Last Thursday night at David Koch Theater, it was the man himself, Paul Taylor that is. After a thoroughly pleasant show, a program of heavyweights vs featherweights, the audience was roused to their feet by Taylor’s appearance on stage during the final curtain calls for Promethean Fire. This last ballet of the bill, with its mass of dancers emerging, writhing, and engulfing one another in the flattering lines of Santo Loquasto’s velvet and mesh unitards was fantastic, but only satisfying after the three ballets that came before. (Though Parisa Khobdeh and Michael Trusnovec, with their quiet sense of abandon in the pas de deux, could well exist in an evening all their own.)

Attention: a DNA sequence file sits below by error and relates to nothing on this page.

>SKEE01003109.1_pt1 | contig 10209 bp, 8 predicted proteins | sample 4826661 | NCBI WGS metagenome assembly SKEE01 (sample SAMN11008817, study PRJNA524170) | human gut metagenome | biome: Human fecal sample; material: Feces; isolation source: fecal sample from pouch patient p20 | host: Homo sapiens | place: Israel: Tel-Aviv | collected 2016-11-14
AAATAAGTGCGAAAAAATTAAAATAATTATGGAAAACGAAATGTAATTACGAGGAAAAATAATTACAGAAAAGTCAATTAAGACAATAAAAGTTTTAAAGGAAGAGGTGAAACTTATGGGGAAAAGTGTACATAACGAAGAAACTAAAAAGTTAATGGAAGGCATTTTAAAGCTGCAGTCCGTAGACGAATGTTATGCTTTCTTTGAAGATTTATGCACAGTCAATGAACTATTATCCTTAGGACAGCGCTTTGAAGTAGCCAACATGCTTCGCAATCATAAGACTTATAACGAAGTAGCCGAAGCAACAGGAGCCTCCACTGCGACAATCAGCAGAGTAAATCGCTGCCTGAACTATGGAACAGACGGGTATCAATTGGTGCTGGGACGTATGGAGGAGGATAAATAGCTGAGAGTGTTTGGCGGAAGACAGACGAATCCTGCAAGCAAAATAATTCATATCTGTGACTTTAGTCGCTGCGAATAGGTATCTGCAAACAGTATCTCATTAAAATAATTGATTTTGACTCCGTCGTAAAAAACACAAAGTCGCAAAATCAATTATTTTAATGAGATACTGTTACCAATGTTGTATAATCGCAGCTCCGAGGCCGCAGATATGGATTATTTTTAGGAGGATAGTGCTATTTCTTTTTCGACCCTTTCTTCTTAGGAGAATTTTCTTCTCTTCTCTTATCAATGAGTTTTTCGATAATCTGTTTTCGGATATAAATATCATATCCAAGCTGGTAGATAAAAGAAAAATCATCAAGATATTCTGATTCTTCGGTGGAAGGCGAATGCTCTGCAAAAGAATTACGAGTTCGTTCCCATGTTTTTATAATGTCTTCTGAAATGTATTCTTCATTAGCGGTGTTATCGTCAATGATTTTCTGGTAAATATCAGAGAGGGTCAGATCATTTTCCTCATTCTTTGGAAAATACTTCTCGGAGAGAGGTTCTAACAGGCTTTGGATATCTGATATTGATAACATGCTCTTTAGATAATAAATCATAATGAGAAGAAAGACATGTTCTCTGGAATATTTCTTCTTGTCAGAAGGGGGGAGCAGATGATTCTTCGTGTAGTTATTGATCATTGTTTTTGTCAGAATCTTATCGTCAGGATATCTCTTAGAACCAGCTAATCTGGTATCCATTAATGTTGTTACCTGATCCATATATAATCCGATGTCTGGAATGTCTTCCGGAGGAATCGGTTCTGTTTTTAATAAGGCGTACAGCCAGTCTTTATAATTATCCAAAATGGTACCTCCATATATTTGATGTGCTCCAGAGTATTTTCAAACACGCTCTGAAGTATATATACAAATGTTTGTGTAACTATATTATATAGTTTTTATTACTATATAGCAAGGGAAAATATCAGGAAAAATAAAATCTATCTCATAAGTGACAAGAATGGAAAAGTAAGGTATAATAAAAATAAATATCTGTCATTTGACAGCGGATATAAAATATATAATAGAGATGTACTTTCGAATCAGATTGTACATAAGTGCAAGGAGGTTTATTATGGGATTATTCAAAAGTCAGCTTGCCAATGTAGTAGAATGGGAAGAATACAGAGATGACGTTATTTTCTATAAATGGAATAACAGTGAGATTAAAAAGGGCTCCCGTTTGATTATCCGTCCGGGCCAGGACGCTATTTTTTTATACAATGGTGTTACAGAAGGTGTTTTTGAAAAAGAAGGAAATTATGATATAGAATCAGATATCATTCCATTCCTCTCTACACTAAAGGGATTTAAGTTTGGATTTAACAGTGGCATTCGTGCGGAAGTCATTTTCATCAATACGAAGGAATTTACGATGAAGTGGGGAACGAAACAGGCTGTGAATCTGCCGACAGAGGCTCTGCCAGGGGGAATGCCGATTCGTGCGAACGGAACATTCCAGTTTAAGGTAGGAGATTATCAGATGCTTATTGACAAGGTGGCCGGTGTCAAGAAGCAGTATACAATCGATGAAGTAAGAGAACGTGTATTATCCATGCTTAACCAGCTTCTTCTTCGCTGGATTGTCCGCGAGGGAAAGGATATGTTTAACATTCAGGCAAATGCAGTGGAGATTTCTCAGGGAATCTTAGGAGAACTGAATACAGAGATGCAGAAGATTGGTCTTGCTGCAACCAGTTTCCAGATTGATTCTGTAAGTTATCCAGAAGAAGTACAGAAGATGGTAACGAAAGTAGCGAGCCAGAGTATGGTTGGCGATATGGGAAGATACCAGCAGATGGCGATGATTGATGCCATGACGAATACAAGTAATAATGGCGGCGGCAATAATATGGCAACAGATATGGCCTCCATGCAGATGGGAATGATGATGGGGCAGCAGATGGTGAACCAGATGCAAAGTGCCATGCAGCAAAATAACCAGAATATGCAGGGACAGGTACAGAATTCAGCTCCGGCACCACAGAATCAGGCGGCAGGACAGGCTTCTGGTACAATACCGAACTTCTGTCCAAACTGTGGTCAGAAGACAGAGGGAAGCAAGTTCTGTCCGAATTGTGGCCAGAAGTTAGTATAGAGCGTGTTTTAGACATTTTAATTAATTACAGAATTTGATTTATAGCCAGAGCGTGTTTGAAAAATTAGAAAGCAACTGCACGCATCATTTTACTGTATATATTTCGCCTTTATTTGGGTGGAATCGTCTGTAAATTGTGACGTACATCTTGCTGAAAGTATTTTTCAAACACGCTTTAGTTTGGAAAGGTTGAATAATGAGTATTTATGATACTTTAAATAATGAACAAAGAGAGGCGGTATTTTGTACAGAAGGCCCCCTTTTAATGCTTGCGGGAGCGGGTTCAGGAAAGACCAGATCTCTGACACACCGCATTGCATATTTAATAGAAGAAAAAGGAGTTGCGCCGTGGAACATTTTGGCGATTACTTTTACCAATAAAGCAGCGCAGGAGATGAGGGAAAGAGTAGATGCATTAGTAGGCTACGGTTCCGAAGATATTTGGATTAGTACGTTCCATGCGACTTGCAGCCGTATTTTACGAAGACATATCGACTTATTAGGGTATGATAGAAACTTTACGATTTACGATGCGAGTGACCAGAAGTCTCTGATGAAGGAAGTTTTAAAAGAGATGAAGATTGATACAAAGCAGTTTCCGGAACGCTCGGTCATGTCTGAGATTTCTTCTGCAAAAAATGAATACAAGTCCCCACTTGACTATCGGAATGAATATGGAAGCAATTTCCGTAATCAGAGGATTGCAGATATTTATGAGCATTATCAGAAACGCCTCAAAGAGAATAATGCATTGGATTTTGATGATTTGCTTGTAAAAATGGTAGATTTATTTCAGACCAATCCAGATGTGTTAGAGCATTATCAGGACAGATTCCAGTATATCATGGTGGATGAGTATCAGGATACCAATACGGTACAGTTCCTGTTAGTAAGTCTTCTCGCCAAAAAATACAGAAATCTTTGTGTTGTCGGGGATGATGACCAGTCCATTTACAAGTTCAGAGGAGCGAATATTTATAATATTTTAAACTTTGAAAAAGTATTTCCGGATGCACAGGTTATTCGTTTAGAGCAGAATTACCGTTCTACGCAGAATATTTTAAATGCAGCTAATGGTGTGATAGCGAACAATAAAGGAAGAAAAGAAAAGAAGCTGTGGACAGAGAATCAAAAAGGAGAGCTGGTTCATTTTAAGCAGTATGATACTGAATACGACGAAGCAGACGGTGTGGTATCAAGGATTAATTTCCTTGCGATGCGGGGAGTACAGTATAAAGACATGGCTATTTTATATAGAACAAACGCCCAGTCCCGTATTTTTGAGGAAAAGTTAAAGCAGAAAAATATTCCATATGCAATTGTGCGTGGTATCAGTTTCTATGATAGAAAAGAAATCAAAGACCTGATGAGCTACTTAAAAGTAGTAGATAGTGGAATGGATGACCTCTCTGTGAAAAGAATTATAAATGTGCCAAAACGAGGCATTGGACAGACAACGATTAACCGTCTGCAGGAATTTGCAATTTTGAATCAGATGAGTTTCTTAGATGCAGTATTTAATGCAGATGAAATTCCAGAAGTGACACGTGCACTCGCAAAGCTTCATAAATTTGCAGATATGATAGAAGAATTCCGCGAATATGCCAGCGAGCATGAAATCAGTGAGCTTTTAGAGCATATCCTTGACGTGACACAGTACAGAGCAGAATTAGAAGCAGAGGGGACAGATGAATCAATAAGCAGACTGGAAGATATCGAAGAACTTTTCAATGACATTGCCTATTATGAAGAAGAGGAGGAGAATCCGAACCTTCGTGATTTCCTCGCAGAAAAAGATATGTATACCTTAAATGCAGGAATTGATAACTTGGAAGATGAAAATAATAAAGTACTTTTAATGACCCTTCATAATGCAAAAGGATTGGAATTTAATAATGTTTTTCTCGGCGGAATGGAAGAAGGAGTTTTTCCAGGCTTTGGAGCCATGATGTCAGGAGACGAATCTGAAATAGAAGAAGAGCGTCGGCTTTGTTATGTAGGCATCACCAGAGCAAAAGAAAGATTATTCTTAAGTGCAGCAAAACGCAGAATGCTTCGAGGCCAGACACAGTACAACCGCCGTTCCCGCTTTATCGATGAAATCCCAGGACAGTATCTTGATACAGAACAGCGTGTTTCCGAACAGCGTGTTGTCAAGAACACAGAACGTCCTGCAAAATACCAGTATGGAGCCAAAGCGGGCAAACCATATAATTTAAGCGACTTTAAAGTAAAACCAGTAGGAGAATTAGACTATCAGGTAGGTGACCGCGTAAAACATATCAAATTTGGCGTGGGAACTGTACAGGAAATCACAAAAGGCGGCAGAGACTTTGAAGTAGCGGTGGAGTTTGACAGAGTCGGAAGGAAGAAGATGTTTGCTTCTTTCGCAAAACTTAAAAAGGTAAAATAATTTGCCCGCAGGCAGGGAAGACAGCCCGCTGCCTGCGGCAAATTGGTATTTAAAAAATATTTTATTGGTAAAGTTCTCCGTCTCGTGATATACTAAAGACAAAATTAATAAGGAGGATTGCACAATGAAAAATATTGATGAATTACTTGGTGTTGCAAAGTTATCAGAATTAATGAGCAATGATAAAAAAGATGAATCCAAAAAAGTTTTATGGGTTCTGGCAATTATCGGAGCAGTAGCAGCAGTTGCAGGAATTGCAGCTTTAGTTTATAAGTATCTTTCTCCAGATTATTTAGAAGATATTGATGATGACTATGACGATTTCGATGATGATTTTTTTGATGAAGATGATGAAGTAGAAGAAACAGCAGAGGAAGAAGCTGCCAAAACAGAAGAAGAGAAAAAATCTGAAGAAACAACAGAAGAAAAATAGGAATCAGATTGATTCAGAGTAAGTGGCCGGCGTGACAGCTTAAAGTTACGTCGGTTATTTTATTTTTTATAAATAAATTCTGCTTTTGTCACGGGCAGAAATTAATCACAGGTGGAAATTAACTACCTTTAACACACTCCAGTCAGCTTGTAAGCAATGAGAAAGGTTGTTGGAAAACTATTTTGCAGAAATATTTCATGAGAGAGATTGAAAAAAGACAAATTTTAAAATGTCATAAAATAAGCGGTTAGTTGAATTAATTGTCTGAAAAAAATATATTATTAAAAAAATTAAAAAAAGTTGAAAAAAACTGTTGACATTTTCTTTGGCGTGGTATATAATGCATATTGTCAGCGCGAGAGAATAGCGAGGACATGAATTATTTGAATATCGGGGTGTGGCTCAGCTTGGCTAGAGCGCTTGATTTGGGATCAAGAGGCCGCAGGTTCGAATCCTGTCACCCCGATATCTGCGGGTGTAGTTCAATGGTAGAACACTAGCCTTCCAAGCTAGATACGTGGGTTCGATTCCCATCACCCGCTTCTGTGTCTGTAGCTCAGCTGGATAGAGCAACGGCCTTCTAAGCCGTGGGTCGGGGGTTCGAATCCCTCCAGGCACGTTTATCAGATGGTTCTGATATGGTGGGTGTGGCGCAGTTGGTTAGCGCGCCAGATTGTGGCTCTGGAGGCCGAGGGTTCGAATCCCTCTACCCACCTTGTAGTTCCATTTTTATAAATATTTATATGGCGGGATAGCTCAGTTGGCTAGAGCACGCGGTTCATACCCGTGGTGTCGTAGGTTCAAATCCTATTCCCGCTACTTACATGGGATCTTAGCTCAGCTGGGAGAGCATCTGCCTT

The real treat of the program was Aureole, first performed by on August 4, 1962. This 50 year-old ballet, set to George Frideric Handel’s Opus 30, premiered roughly two decades before my birth; five months after Fonteyn and Nureyev danced together in Giselle for the first time; a month before The Rolling Stones made their debut; a day before Marilyn Monroe died. JFK was president. There is certainly an innocent gloss to this ballet, attracting my nostalgia for a time I understand only through the early episodes of Mad Men. And yet, this sentiment cuts to my core here and now. I am still thinking of its pure lines, joyful lyricism, and masterful dancing, balancing gravity and light, days after seeing the show. It is that overall balance which haunts me, the yin and yang ever present in all of the dancers’ movements; casting a large shadow on our current dystopian and post-hope world. A place that seems sharply divided on all fronts, including art and culture, where dance is often full of movement lacking concept or full of concept but lacking rigor (or both). However, listening to Van Jones, activist and civil rights attorney, speak on WNYC’s The Leonard Lopate Show the other day made me think: maybe our time is not as dark as it seems when viewed in the brilliance of Aureole. Maybe post-hope is actually the first step in rebuilding the dream.